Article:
It’s time to step up.

Yom Kippur

posted by Aziz Poonawalla

Today is Yom Kippur, the Day of Atonement for the Jewish people. Yom Kippur is a sacred day in many respects, and has great relevance for Islam – after all, it was the Prophet Moses AS who initiated the observance of fasting on Yom Kippur. Sunni tradition holds that the Prophet SAW, on arriving in Medina in 622, found that the Jews in residence there were fasting in observance of Yom Kippur, and instructed muslims to observe the fast that day as well – which was 10th Muharram, or Ashura, according to the Hijri calendar. I am actually rather curious about that, it should be a simple calculation to verify sometime. Of course, in the Shi’a tradition Ashura is the day of martyrdom of Imam Husain AS, and so fasting on that day is done in remembrance and grief – the acknowledgment that Husain AS sacrificed himself for the sake of Islam. Thus, Yom Kippur carries an echo of atonement for Shi’a muslims as well. The deeper you dig into these kinds of things, the more parallels emerge, as should be expected since the prophets of Judaism and Christianity are also the prophets of Islam. 

Obama McCain Debate II: the best question

posted by Aziz Poonawalla

I confess that I wasn’t really watching the debate because I had any interest in what McCain would say. I already know who I am voting for and I already know where McCain stands on all the issues, except for his astonishing mortgage bailout plan, about which the less said, the better. I really wanted to get a better sense for the general governing philosophy for an Obama administration. On that score, the bulk of the debate was a rehash of Obama’s technocratic campaign, but this exchange (from the transcript) really stood out in my mind and was the highlight of the debate.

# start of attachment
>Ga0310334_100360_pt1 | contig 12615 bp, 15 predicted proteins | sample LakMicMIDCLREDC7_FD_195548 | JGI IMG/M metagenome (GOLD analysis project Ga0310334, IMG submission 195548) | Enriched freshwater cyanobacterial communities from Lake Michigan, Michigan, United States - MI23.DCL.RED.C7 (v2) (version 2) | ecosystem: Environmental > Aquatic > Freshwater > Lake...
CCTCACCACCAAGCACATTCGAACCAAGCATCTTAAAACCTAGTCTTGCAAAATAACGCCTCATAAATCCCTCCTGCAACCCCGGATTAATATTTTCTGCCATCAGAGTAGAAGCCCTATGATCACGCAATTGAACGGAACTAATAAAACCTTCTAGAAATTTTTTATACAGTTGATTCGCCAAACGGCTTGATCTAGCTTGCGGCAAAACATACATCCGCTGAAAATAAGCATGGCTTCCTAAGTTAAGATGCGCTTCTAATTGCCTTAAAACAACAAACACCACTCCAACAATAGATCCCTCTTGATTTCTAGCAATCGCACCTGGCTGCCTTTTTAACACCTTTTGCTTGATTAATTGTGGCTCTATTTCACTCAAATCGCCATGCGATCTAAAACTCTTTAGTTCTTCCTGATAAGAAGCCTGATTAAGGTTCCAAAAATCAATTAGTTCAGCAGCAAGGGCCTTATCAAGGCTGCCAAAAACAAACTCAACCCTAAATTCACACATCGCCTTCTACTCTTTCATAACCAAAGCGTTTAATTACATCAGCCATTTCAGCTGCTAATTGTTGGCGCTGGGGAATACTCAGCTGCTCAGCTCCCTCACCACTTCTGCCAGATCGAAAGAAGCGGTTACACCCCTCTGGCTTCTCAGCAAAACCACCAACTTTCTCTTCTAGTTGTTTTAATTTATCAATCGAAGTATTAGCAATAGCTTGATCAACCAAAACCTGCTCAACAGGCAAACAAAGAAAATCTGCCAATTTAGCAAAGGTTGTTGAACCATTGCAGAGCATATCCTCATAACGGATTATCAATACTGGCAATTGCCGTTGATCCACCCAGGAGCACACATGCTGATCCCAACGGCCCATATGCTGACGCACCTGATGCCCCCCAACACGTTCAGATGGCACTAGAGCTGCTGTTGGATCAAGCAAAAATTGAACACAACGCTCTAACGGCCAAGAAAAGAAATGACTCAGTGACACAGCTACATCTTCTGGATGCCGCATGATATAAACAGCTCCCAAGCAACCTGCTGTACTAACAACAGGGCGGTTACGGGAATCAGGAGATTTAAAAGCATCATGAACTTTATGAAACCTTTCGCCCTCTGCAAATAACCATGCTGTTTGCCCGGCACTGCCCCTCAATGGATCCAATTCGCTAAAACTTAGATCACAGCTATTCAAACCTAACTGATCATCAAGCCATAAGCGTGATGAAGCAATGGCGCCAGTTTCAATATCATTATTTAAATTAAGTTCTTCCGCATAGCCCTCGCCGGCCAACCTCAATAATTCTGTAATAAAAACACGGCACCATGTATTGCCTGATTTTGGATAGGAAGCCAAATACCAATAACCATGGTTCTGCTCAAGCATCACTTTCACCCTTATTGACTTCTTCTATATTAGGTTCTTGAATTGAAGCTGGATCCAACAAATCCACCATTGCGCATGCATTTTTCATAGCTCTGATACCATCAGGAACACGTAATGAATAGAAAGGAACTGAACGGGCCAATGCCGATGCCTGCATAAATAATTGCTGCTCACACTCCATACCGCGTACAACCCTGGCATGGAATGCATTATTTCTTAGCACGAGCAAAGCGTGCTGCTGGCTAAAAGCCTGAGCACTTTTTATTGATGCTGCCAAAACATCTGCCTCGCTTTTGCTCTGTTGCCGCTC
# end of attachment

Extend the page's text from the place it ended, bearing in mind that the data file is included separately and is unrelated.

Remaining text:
Brokaw: Sen. McCain, for you, we have our first question from the Internet
tonight. A child of the Depression, 78-year-old Fiorra from Chicago.

Since World War II, we have never been asked to sacrifice anything to
help our country, except the blood of our heroic men and women. As
president, what sacrifices — sacrifices will you ask every American to
make to help restore the American dream and to get out of the economic
morass that we’re now in?

McCain: [spending cuts, entitlements, earmarks, blah blah blah. Defense? ooookay.]

Obama: You know, a lot of you remember the tragedy of 9/11
and where you were on that day and, you know, how all of the country
was ready to come together and make enormous changes to make us not
only safer, but to make us a better country and a more unified country.

And President Bush did some smart things at the outset, but one of the
opportunities that was missed was, when he spoke to the American
people, he said, “Go out and shop.”

That wasn’t the kind of call to service that I think the American people were looking for.

And so it’s important to understand that the — I think the American
people are hungry for the kind of leadership that is going to tackle
these problems not just in government, but outside of government.

And let’s take the example of energy, which we already spoke about.
There is going to be the need for each and every one of us to start
thinking about how we use energy.

I believe in the need for
increased oil production. We’re going to have to explore new ways to
get more oil, and that includes offshore drilling. It includes telling
the oil companies, that currently have 68 million acres that they’re
not using, that either you use them or you lose them.

We’re going to have to develop clean coal technology and safe ways to store nuclear energy.

But each and every one of us can start thinking about how can we save
energy in our homes, in our buildings. And one of the things I want to
do is make sure that we’re providing incentives so that you can buy a
fuel efficient car that’s made right here in the United States of
America, not in Japan or South Korea, making sure that you are able to
weatherize your home or make your business more fuel efficient.

And that’s going to require effort from each and every one of us.